Monday, July 27, 2015

The Distinction Between a "Career" and a "Vocation"

Linda, in Tipp City, Ohio


Frances Perkins, U.S. Secretary of Labor under FDR from 1933 to 1945, distinguished between a "career" and a "vocation." A vocation is a calling. For her, it was a calling from God. David Brooks writes:

"If you do it for God, you will never grow discouraged. A person with a deep vocation is not dependent on constant positive reinforcement. The job doesn’t have to pay off every month, or every year. The person thus called is performing a task because it is intrinsically good, not for what it produces." (Brooks, The Road to Character, Kindle Locations 970-972; emphasis mine.)

In one particular extended and difficult time of her life Perkins cultivated her vocational calling by spending much time in silence at a retreat center, eating simple meals, working in the gardens, and praying. She wrote:

“I have discovered the rule of silence is one of the most beautiful things in the world,” she wrote to a friend. “It preserves one from the temptation of the idle world, the fresh remark, the wisecrack, the angry challenge…. It is really quite remarkable what it does for one." (In Ib.)

Silence and prayer and simplicity before God nurtures and fuels one's vocation. With a calling comes a sense of "felt necessity," an "I must do this for a greater reason than my own happiness." Brooks writes:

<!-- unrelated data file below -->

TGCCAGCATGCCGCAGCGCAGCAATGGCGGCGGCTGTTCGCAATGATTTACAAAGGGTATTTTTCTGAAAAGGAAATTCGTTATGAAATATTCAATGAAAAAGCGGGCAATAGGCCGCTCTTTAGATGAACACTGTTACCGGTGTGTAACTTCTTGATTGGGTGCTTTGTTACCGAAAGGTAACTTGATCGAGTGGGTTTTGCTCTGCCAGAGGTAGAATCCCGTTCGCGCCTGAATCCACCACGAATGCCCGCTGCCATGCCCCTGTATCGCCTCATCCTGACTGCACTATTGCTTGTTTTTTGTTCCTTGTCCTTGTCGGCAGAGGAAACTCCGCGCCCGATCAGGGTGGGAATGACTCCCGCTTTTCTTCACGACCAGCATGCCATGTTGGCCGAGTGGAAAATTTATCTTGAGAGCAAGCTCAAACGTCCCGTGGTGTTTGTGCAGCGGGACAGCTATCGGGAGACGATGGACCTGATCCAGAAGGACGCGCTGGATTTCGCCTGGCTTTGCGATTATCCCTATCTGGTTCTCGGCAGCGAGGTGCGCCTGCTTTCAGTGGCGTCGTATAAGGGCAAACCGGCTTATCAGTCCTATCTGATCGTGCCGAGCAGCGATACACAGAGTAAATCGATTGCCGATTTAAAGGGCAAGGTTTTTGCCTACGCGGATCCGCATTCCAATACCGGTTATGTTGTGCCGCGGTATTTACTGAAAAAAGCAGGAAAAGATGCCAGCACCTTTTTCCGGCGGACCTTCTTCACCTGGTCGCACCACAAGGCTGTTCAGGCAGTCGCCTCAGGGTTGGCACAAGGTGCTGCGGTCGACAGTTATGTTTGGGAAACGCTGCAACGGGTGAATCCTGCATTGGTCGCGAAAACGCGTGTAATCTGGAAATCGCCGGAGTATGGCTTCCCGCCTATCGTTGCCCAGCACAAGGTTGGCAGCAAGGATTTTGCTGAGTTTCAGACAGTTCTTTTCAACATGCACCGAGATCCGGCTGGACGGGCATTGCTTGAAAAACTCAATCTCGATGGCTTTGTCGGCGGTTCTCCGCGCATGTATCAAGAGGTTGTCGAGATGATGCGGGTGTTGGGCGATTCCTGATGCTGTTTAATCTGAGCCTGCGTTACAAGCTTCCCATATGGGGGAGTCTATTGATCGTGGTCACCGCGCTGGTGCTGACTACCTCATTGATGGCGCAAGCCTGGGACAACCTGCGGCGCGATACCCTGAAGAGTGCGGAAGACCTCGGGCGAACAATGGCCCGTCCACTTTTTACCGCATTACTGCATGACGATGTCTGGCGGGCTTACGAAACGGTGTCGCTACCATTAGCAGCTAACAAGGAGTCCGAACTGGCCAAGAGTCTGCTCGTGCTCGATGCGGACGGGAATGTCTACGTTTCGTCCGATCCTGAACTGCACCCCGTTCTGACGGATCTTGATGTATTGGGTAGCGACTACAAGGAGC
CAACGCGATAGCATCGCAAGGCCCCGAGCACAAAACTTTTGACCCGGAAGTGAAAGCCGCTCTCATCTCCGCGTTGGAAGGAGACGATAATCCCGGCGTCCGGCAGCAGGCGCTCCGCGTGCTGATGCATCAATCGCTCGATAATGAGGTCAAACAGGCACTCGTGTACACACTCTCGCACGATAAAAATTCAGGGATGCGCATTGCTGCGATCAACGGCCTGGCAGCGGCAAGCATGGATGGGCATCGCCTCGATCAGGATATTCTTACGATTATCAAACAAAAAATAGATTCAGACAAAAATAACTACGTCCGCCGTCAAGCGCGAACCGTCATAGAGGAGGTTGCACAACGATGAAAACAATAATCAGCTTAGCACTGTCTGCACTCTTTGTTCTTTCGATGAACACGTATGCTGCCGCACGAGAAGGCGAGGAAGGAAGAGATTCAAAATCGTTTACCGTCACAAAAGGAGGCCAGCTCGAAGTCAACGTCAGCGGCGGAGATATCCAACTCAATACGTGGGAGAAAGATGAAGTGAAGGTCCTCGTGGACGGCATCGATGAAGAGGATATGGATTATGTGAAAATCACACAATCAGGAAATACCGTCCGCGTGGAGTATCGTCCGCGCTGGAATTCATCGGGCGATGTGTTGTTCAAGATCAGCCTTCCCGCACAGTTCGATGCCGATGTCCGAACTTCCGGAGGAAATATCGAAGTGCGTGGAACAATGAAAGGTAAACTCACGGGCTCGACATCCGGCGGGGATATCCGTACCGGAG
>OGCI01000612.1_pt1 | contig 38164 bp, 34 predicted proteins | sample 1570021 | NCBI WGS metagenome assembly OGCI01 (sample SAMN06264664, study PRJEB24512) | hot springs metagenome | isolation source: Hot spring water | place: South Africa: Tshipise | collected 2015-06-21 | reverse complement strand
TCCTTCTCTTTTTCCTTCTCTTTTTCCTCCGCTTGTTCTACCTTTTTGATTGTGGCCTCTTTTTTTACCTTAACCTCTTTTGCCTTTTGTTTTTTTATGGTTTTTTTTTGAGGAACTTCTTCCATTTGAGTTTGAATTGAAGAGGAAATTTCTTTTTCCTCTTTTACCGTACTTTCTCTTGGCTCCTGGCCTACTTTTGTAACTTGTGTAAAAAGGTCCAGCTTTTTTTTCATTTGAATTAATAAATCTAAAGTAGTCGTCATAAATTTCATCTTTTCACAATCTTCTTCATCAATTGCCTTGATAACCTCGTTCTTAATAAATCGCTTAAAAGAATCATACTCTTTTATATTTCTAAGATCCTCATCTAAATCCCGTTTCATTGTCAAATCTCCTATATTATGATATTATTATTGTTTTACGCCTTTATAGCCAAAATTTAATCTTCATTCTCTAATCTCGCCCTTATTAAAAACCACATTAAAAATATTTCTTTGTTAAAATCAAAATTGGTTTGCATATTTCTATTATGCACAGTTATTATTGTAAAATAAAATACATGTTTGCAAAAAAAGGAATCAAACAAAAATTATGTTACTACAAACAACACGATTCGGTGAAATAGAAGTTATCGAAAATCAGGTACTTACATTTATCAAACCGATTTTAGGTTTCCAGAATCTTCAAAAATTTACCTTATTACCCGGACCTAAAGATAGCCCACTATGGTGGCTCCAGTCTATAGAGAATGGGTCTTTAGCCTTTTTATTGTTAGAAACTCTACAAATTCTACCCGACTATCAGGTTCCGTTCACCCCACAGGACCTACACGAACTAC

"A person who embraces a calling doesn’t take a direct route to self-fulfillment. She is willing to surrender the things that are most dear, and by seeking to forget herself and submerge herself she finds a purpose that defines and fulfills herself. Such vocations almost always involve tasks that transcend a lifetime. They almost always involve throwing yourself into a historical process. They involve compensating for the brevity of life by finding membership in a historic commitment." (Kindle Locations 1014-1017)

Here Brooks quotes Reinhold Neibuhr:

"Nothing that is worth doing can be achieved in our lifetime; therefore we must be saved by hope. Nothing which is true or beautiful or good makes complete sense in any immediate context of history; therefore we must be saved by faith. Nothing we do, however virtuous, can be accomplished alone; therefore we are saved by love. No virtuous act is quite as virtuous from the standpoint of our friend or foe as it is from our standpoint. Therefore we must be saved by the final form of love, which is forgiveness." (Kindle Locations 1018-1022).